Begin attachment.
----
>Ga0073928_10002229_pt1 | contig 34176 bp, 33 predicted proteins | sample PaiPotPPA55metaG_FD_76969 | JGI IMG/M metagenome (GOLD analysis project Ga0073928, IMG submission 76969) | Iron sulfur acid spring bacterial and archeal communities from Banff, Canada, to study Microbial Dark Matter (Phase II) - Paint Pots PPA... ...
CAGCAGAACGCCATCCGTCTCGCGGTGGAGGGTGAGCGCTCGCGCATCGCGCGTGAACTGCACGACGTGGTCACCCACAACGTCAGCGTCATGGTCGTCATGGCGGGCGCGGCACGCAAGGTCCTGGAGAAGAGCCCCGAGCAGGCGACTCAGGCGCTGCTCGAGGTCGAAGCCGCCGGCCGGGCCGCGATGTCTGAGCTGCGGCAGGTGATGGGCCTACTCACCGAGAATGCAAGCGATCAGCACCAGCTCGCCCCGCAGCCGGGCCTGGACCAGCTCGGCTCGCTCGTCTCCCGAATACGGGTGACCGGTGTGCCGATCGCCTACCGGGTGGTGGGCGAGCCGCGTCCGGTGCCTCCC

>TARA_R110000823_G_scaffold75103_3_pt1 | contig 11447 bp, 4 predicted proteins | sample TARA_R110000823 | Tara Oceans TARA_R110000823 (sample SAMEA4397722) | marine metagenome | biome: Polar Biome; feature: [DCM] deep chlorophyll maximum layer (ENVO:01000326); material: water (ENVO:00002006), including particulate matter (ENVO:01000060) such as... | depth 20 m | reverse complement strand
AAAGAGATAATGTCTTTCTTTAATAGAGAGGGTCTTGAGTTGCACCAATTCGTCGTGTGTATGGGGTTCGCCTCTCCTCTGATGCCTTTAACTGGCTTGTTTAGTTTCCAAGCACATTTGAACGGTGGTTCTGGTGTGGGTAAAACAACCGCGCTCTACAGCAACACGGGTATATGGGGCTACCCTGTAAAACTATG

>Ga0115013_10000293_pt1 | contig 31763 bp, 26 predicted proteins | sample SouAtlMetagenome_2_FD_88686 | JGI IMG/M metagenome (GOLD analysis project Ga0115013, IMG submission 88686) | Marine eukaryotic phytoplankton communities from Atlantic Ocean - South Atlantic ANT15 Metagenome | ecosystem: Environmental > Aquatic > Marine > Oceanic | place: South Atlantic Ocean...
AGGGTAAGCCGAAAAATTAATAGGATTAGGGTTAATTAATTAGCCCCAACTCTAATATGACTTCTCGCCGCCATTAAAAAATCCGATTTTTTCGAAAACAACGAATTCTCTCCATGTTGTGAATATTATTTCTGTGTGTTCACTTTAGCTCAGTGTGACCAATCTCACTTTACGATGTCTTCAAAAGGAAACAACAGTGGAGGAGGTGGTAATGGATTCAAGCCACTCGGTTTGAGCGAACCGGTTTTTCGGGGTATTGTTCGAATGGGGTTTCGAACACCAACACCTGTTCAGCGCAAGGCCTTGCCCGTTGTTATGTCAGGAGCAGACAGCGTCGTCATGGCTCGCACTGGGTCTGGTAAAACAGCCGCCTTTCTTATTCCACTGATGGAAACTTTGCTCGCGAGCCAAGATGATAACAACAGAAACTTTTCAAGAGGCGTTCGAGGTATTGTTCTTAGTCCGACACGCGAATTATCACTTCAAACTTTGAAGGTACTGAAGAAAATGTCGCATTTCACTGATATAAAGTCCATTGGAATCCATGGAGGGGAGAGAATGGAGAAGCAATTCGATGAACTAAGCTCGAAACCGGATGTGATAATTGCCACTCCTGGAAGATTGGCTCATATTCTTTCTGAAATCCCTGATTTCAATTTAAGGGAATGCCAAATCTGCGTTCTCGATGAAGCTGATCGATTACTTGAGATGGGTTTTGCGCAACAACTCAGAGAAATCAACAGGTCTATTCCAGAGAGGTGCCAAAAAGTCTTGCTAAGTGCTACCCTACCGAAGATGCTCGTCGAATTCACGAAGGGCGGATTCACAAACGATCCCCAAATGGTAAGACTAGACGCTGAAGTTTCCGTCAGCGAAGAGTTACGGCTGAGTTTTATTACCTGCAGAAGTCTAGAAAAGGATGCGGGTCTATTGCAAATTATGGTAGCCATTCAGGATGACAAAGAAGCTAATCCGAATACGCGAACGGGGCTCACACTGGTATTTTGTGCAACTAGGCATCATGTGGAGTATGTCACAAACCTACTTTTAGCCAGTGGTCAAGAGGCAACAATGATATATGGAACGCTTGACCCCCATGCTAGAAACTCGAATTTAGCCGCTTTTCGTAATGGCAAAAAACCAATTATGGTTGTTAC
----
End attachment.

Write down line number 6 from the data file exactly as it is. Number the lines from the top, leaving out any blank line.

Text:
AGGGTAAGCCGAAAAATTAATAGGATTAGGGTTAATTAATTAGCCCCAACTCTAATATGACTTCTCGCCGCCATTAAAAAATCCGATTTTTTCGAAAACAACGAATTCTCTCCATGTTGTGAATATTATTTCTGTGTGTTCACTTTAGCTCAGTGTGACCAATCTCACTTTACGATGTCTTCAAAAGGAAACAACAGTGGAGGAGGTGGTAATGGATTCAAGCCACTCGGTTTGAGCGAACCGGTTTTTCGGGGTATTGTTCGAATGGGGTTTCGAACACCAACACCTGTTCAGCGCAAGGCCTTGCCCGTTGTTATGTCAGGAGCAGACAGCGTCGTCATGGCTCGCACTGGGTCTGGTAAAACAGCCGCCTTTCTTATTCCACTGATGGAAACTTTGCTCGCGAGCCAAGATGATAACAACAGAAACTTTTCAAGAGGCGTTCGAGGTATTGTTCTTAGTCCGACACGCGAATTATCACTTCAAACTTTGAAGGTACTGAAGAAAATGTCGCATTTCACTGATATAAAGTCCATTGGAATCCATGGAGGGGAGAGAATGGAGAAGCAATTCGATGAACTAAGCTCGAAACCGGATGTGATAATTGCCACTCCTGGAAGATTGGCTCATATTCTTTCTGAAATCCCTGATTTCAATTTAAGGGAATGCCAAATCTGCGTTCTCGATGAAGCTGATCGATTACTTGAGATGGGTTTTGCGCAACAACTCAGAGAAATCAACAGGTCTATTCCAGAGAGGTGCCAAAAAGTCTTGCTAAGTGCTACCCTACCGAAGATGCTCGTCGAATTCACGAAGGGCGGATTCACAAACGATCCCCAAATGGTAAGACTAGACGCTGAAGTTTCCGTCAGCGAAGAGTTACGGCTGAGTTTTATTACCTGCAGAAGTCTAGAAAAGGATGCGGGTCTATTGCAAATTATGGTAGCCATTCAGGATGACAAAGAAGCTAATCCGAATACGCGAACGGGGCTCACACTGGTATTTTGTGCAACTAGGCATCATGTGGAGTATGTCACAAACCTACTTTTAGCCAGTGGTCAAGAGGCAACAATGATATATGGAACGCTTGACCCCCATGCTAGAAACTCGAATTTAGCCGCTTTTCGTAATGGCAAAAAACCAATTATGGTTGTTAC